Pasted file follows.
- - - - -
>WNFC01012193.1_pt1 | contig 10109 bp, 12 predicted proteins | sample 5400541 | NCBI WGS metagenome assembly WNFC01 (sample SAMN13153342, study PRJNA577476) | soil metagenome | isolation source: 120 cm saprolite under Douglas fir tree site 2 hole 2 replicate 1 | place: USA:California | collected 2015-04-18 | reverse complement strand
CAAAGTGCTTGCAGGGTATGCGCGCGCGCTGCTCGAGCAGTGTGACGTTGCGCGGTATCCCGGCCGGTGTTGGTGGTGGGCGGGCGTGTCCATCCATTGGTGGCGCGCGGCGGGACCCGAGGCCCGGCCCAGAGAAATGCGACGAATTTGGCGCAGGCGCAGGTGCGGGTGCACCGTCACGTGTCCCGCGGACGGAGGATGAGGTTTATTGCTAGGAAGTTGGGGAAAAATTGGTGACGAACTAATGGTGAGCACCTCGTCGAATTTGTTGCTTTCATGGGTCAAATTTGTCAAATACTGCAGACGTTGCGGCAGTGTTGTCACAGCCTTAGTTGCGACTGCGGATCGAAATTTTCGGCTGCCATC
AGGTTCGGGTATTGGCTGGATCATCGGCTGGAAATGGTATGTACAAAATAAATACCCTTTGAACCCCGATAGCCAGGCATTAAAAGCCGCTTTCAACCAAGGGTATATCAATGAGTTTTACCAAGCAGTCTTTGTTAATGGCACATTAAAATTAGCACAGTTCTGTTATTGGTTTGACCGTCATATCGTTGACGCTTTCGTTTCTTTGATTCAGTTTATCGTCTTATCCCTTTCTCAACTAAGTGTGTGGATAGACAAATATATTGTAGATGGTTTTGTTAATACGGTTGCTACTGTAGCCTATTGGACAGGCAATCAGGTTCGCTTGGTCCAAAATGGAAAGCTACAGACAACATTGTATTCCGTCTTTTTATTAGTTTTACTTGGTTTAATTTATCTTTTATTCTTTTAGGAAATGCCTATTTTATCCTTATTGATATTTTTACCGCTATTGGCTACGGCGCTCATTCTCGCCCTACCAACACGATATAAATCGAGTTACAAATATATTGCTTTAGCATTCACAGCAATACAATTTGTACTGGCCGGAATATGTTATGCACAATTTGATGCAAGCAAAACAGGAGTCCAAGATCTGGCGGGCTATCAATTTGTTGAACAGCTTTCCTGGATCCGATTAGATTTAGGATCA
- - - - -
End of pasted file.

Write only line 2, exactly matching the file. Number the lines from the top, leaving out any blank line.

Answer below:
CAAAGTGCTTGCAGGGTATGCGCGCGCGCTGCTCGAGCAGTGTGACGTTGCGCGGTATCCCGGCCGGTGTTGGTGGTGGGCGGGCGTGTCCATCCATTGGTGGCGCGCGGCGGGACCCGAGGCCCGGCCCAGAGAAATGCGACGAATTTGGCGCAGGCGCAGGTGCGGGTGCACCGTCACGTGTCCCGCGGACGGAGGATGAGGTTTATTGCTAGGAAGTTGGGGAAAAATTGGTGACGAACTAATGGTGAGCACCTCGTCGAATTTGTTGCTTTCATGGGTCAAATTTGTCAAATACTGCAGACGTTGCGGCAGTGTTGTCACAGCCTTAGTTGCGACTGCGGATCGAAATTTTCGGCTGCCATC